We're admittedly a bit far afield from the usual turf here, but in all the commentary on President Obama's decision to replace General McChrystal with General Petraeus, a point I haven't yet seen made involves General Petraeus's political future.
If President Obama is really worried about Petraeus emerging as a Republican politician (or, less probably, as a Democrat or Independent challenger in 2012), what better way to handle it than by saddling General Petraeus with a mission that President Obama believes has little chance of success, in a configuration of authority in which Petraeus now doesn't even have a subordinate to blame?
It's a win-win for Mr. Obama -- either America succeeds in Afghanistan, and Mr. Obama can claim credit himself, or, the scenario that Mr. Obama probably thinks is more likely, he fails in Afghanistan, and can at least eliminate a potential political rival, General Petraeus, by making him the scapegoat. It's the old, "keep your friends close, and your enemies closer," approach.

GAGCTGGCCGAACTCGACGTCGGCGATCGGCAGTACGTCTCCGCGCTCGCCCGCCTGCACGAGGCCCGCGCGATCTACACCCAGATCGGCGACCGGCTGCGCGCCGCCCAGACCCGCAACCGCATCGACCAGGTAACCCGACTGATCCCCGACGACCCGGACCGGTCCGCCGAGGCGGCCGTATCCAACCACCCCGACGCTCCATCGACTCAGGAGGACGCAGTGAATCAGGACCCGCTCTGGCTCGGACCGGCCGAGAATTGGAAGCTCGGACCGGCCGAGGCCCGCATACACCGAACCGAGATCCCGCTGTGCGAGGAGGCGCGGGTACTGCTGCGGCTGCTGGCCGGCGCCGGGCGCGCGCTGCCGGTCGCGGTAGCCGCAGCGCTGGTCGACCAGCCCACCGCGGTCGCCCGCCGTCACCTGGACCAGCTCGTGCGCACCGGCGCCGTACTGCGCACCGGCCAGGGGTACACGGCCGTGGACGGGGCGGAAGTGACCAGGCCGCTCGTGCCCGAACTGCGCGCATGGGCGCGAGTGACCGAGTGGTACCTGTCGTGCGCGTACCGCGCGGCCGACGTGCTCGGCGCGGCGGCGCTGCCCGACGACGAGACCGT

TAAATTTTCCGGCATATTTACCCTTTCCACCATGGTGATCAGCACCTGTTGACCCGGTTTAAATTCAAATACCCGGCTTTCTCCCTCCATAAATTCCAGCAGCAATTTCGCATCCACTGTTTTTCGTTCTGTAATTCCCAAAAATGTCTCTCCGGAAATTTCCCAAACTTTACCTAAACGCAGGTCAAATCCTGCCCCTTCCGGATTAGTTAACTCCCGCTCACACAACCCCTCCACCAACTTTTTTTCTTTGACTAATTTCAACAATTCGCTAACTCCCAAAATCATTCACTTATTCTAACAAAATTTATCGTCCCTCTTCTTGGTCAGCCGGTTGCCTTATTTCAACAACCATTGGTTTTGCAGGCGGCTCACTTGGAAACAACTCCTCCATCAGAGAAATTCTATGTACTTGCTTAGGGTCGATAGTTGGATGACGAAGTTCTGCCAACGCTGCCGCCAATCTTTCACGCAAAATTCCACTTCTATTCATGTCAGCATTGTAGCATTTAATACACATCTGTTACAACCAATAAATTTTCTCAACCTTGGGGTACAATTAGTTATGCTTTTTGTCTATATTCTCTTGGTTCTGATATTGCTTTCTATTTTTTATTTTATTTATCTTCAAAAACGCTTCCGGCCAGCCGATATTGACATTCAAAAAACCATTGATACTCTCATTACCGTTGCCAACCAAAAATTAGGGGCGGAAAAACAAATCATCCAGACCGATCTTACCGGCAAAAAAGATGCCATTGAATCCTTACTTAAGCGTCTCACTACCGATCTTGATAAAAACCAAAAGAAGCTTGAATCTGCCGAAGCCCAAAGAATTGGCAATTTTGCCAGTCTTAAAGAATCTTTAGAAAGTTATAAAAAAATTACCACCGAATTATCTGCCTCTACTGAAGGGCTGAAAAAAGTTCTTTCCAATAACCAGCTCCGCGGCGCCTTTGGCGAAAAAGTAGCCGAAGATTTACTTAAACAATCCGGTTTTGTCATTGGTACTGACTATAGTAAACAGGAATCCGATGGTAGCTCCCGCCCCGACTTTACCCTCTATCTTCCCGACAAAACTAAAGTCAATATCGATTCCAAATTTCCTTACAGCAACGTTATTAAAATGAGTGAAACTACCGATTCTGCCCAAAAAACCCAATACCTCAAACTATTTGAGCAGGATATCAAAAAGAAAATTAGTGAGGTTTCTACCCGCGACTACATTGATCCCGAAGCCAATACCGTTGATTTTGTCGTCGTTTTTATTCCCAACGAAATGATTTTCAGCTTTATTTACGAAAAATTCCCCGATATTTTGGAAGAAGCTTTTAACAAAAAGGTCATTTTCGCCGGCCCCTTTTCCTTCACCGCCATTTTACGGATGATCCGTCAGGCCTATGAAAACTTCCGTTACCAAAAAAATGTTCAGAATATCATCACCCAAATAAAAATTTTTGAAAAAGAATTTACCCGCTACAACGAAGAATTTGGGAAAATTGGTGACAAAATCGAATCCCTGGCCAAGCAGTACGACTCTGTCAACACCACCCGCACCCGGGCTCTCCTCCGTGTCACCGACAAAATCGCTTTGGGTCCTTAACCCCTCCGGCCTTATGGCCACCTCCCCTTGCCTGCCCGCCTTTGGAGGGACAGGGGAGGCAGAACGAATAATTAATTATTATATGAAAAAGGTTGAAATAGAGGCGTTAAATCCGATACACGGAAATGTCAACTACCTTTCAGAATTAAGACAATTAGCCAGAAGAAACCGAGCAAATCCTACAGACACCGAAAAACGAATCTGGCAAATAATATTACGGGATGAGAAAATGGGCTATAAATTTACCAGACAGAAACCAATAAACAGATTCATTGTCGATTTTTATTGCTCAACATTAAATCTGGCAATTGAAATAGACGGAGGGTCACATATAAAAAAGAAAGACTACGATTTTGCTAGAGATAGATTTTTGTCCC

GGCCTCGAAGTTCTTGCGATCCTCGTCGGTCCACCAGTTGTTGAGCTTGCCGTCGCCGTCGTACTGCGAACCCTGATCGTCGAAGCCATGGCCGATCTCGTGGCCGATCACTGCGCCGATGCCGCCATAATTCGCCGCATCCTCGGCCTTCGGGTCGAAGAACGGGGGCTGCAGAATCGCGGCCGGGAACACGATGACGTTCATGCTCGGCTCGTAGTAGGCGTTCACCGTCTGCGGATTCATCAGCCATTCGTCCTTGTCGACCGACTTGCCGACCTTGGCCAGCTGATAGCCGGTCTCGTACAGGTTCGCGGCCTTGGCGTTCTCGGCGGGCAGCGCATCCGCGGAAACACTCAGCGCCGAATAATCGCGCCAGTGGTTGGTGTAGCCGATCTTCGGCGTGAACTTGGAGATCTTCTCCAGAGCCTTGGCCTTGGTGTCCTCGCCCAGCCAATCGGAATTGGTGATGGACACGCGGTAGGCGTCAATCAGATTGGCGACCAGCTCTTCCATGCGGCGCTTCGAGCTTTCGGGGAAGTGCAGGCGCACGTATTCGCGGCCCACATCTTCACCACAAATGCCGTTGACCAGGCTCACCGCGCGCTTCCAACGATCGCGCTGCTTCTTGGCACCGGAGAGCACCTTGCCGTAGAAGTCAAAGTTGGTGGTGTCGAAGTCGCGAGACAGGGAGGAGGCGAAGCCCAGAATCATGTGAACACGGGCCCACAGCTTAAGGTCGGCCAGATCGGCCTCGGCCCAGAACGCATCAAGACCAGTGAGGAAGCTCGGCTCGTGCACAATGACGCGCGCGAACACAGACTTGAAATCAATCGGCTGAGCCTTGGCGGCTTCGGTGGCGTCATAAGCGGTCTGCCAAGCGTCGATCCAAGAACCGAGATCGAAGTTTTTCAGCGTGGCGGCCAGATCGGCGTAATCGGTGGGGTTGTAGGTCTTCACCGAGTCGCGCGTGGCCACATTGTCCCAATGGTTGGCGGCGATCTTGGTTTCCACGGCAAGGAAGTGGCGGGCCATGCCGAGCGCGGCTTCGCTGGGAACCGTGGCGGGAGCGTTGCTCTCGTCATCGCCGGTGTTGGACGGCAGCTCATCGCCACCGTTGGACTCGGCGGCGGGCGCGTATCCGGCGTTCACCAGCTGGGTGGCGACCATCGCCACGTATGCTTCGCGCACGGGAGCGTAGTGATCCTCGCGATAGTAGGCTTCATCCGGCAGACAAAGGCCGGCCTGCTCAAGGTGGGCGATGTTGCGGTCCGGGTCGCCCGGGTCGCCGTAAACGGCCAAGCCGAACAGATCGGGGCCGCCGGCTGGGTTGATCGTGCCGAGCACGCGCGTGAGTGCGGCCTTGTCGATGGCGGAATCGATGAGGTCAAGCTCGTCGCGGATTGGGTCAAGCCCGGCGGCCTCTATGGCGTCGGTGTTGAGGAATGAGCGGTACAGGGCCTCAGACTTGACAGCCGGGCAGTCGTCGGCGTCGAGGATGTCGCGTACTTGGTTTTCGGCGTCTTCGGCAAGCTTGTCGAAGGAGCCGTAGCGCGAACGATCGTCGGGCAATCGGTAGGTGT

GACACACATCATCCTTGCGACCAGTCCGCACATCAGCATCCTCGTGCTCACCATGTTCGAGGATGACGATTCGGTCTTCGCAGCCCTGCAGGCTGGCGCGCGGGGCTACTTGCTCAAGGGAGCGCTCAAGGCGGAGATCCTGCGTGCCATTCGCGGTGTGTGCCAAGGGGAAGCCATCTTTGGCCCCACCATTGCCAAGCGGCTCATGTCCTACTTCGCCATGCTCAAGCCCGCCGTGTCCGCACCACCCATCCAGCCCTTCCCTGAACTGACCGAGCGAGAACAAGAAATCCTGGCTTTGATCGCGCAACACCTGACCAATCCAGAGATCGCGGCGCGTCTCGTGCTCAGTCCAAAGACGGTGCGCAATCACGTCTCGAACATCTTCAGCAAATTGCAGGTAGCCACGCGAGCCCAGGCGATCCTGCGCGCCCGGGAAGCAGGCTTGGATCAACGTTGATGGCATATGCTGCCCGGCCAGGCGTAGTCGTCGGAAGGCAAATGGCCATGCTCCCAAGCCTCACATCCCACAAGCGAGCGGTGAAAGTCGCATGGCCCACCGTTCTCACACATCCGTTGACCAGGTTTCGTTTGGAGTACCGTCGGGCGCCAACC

I suppose there's a third scenario in which Afghanistan neither succeeds nor fails in any clear way but just kind of muddles along. That doesn't set General Petraeus up for a bright political future but it doesn't kill it, either.